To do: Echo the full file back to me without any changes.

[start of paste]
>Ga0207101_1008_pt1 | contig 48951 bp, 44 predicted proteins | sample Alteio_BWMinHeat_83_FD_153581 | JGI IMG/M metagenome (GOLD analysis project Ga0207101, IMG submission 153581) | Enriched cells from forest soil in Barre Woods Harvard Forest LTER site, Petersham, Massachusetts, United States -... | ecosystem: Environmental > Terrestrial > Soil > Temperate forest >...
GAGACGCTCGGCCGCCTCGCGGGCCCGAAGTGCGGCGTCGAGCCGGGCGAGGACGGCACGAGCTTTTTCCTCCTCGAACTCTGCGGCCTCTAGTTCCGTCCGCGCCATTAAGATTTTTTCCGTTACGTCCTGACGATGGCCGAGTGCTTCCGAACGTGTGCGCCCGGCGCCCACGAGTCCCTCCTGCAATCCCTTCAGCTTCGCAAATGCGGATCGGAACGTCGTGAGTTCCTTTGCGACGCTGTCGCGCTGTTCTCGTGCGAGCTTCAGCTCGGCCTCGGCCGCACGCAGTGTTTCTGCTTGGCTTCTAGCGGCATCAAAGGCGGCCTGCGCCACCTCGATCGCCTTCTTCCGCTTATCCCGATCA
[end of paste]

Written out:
>Ga0207101_1008_pt1 | contig 48951 bp, 44 predicted proteins | sample Alteio_BWMinHeat_83_FD_153581 | JGI IMG/M metagenome (GOLD analysis project Ga0207101, IMG submission 153581) | Enriched cells from forest soil in Barre Woods Harvard Forest LTER site, Petersham, Massachusetts, United States -... | ecosystem: Environmental > Terrestrial > Soil > Temperate forest >...
GAGACGCTCGGCCGCCTCGCGGGCCCGAAGTGCGGCGTCGAGCCGGGCGAGGACGGCACGAGCTTTTTCCTCCTCGAACTCTGCGGCCTCTAGTTCCGTCCGCGCCATTAAGATTTTTTCCGTTACGTCCTGACGATGGCCGAGTGCTTCCGAACGTGTGCGCCCGGCGCCCACGAGTCCCTCCTGCAATCCCTTCAGCTTCGCAAATGCGGATCGGAACGTCGTGAGTTCCTTTGCGACGCTGTCGCGCTGTTCTCGTGCGAGCTTCAGCTCGGCCTCGGCCGCACGCAGTGTTTCTGCTTGGCTTCTAGCGGCATCAAAGGCGGCCTGCGCCACCTCGATCGCCTTCTTCCGCTTATCCCGATCA